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Tongshanshe (Chinese: 同善社; pinyin: Tóngshàn Shè; Wade–Giles: T'ung-shan She; literally: "Society of Goodness") is a religious group that is one of the Way of Former Heaven (Xiantiandao) sects. The Way of Former Heaven sects are syncretic religious groups that aspire to unify Taoism, Confucianism, Buddhism and other religions.
The Tongshan She was founded in 1912 by Peng Huilong (彭迴龍, 1873-?) from Sichuan, who stands in the seventeenth patriarchal generation of this Way of Former Heaven branch line. For the first few years the sect remained centered in the province of Sichuan, but in 1917 the sect's administrative headquarters was established in Beijing and was duly registered with the city government. The sect forged close ties with the traditional elite, and branch societies quickly mushroomed all over China. In 1920 a second, a second centre, the "Unity Association" (合一會 Héyī Huì) was established in Hankou, which was to relieve the Beijing headquarters of some of its responsibilities. The Tongshan She's close alliance with reactionary political circles caused it to be viewed with some disfavour by the new Republican government. Soon after the latter's assumption of power, the Tongshan She was proscribed (1927). This only fitfully enforced prohibition did not lead to the sect's immediate demise, but it did put a stop to its previous phase of rapid expansion. It was effectively suppressed only after the Communist rise to power in 1949. Today a small number of Tongshan She "Buddha halls" (佛堂 Fótáng) remain operational in Taiwan, Hong Kong and Southeast Asia.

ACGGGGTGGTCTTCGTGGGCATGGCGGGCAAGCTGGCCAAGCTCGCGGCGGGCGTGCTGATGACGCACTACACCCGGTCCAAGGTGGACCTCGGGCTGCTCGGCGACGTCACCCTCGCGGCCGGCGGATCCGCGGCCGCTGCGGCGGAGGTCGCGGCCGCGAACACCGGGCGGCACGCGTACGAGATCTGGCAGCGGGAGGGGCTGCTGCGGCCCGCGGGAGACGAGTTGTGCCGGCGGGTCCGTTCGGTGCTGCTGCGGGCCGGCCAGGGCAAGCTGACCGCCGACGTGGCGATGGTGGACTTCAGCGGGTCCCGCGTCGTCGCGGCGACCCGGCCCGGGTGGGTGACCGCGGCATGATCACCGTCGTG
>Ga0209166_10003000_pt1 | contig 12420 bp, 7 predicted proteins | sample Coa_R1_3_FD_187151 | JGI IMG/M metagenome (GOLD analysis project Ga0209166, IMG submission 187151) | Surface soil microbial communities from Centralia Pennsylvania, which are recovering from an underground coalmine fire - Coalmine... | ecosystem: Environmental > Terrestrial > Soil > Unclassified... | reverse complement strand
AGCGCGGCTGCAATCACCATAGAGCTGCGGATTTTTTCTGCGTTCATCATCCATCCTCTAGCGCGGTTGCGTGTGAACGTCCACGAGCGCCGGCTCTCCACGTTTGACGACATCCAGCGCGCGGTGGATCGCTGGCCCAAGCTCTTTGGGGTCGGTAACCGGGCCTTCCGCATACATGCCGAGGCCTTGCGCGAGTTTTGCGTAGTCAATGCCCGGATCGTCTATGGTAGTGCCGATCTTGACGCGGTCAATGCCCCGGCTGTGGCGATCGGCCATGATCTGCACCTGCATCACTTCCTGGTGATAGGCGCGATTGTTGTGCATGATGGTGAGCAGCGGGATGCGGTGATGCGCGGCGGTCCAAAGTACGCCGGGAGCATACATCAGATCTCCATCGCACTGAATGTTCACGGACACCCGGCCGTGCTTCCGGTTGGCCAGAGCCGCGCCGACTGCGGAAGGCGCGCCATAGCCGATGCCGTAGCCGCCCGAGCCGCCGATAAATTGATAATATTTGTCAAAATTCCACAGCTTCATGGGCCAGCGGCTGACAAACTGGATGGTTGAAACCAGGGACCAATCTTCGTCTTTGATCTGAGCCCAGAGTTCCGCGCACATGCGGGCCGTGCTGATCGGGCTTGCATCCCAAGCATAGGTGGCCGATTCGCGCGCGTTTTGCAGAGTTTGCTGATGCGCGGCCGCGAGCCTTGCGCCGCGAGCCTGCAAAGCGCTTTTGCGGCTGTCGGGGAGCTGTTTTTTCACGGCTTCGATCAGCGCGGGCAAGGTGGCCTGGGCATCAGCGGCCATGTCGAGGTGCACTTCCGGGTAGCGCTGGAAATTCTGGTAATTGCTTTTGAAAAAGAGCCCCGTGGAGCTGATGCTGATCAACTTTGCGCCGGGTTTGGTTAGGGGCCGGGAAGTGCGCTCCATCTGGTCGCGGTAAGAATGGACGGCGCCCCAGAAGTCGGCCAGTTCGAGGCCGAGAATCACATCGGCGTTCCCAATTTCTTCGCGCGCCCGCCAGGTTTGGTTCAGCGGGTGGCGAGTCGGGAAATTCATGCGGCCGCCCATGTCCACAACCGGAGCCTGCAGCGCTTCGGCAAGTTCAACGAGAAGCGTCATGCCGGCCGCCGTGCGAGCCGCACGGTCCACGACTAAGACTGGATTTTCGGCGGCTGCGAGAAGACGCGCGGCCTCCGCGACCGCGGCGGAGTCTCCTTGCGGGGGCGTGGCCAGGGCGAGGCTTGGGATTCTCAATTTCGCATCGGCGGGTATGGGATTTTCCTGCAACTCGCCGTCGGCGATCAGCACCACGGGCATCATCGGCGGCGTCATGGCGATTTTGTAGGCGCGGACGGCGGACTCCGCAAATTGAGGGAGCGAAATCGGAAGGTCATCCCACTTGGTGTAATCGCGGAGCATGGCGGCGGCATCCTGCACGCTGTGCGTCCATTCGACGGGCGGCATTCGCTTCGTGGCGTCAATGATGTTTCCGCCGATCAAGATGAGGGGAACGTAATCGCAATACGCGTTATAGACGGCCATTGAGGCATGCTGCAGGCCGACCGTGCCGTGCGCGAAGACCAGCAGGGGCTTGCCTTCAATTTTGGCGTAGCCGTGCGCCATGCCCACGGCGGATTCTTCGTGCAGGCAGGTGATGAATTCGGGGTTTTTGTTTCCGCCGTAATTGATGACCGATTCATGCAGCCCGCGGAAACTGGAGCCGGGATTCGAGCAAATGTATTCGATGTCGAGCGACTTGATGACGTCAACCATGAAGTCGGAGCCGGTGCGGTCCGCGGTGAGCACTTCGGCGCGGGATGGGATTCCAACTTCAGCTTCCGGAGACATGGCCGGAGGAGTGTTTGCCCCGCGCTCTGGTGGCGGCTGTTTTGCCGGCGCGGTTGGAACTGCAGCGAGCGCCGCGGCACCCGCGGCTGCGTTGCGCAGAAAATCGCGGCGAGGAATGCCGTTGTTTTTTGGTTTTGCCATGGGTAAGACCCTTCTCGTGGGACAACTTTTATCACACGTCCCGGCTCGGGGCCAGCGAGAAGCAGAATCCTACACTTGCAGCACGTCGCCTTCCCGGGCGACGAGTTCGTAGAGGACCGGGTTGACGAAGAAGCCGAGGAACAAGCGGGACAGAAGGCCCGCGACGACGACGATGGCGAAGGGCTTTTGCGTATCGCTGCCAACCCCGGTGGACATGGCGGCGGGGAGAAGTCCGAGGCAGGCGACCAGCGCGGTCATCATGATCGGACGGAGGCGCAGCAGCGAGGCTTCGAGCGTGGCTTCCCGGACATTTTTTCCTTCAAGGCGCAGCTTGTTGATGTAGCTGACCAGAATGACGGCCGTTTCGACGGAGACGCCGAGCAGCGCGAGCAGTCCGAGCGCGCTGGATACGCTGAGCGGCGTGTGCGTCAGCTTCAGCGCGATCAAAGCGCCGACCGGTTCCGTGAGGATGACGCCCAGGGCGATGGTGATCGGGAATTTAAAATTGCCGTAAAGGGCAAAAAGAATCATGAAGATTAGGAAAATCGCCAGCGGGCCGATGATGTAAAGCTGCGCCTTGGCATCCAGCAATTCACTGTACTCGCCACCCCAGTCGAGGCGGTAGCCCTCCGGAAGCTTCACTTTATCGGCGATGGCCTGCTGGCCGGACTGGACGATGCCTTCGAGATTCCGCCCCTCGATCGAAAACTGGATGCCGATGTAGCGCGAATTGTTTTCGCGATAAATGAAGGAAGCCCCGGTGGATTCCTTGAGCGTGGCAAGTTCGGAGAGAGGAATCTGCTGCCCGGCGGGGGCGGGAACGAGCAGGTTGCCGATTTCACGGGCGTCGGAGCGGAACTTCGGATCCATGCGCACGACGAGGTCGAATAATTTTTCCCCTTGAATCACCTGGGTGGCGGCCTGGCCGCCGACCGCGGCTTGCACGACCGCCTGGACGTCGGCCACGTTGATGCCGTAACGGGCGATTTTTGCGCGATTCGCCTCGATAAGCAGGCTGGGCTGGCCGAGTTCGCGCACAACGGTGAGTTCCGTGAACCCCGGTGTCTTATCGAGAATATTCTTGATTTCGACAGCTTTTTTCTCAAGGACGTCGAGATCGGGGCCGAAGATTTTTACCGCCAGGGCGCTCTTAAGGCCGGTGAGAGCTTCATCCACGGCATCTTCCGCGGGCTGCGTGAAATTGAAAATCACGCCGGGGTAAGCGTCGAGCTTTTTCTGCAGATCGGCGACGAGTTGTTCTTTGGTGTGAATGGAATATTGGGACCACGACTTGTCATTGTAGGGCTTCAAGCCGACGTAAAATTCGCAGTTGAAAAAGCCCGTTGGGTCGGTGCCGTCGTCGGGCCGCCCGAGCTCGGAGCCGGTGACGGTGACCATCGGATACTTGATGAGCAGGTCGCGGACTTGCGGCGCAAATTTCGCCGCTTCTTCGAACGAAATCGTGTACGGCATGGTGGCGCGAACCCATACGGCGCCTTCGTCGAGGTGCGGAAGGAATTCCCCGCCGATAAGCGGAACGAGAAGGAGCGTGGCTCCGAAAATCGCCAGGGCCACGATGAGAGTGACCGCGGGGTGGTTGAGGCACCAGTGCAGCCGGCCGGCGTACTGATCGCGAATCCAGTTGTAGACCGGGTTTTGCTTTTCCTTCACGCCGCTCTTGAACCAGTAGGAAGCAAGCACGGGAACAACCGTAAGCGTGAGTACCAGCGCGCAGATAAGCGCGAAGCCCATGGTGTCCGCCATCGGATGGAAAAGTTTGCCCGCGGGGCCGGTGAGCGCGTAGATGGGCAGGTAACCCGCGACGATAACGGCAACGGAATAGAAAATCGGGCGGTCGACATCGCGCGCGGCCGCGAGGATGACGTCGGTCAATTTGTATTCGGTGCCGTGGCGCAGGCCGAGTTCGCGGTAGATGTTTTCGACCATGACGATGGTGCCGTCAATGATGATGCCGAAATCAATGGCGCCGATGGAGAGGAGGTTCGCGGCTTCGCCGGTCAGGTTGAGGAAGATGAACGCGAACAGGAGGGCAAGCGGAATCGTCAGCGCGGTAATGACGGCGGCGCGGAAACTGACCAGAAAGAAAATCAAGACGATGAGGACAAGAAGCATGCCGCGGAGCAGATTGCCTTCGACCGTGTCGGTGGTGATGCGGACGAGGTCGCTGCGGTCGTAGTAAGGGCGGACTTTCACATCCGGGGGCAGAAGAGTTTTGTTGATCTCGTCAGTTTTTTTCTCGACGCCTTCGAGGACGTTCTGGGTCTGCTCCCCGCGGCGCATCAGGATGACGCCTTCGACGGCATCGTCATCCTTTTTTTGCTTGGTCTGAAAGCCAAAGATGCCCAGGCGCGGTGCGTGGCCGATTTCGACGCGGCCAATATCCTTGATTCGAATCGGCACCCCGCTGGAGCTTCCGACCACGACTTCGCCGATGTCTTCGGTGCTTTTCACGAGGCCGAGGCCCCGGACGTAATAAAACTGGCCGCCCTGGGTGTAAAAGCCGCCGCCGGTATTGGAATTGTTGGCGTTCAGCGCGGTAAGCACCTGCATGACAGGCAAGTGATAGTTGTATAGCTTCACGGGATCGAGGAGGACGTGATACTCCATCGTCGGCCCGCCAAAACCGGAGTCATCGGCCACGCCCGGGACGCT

The Tongshan She is officially banned in the People's Republic of China since the Communist's reign and many of its members of have been severely persecuted.
After the loss of its mainland core organization, there currently appears to be no central governing body that would embrace all surviving Tongshan She Buddha halls. However, the situation is far from clear, as no extended study has been made of the Tongshan She's present state of affairs. There do seem to exist regional hierarchies in which one Buddha hall, often the oldest, claims seniority over the others, and acts as a sort of primus inter pares. For example, the first Taiwanese Buddha hall was founded in 1947 and in 1949 established the "Chinese Confucian Studies Association" (中國孔學會 Zhōngguó Kǒngxué Huì). This earliest Buddha Hall is designated as the "provincial society" (省會 shěnghuì), while its later offshoots in other parts of Taiwan are called "branch societies" (分社 fēnshè). The picture, however, is complicated by a schism that occurred in the Taiwanese section of the sect in 1978, leading to the establishment of a competing organization called "Association for National Cultivation" (國民修神協會 Guómín Xiūshén Xiéhuì).
In Singapore, there exists a "Southeast Asian General Association of the Sagely Religion" (南洋聖教總會 Nányáng Shèngjiào Zǒnghuì), which seems to head the Tongshan She Buddha Halls in Singapore and Malaysia, all of which advertise themselves under the name "Sagely Religion" (聖教 Shèngjiào). Again, however, the picture of current conditions is far from clear.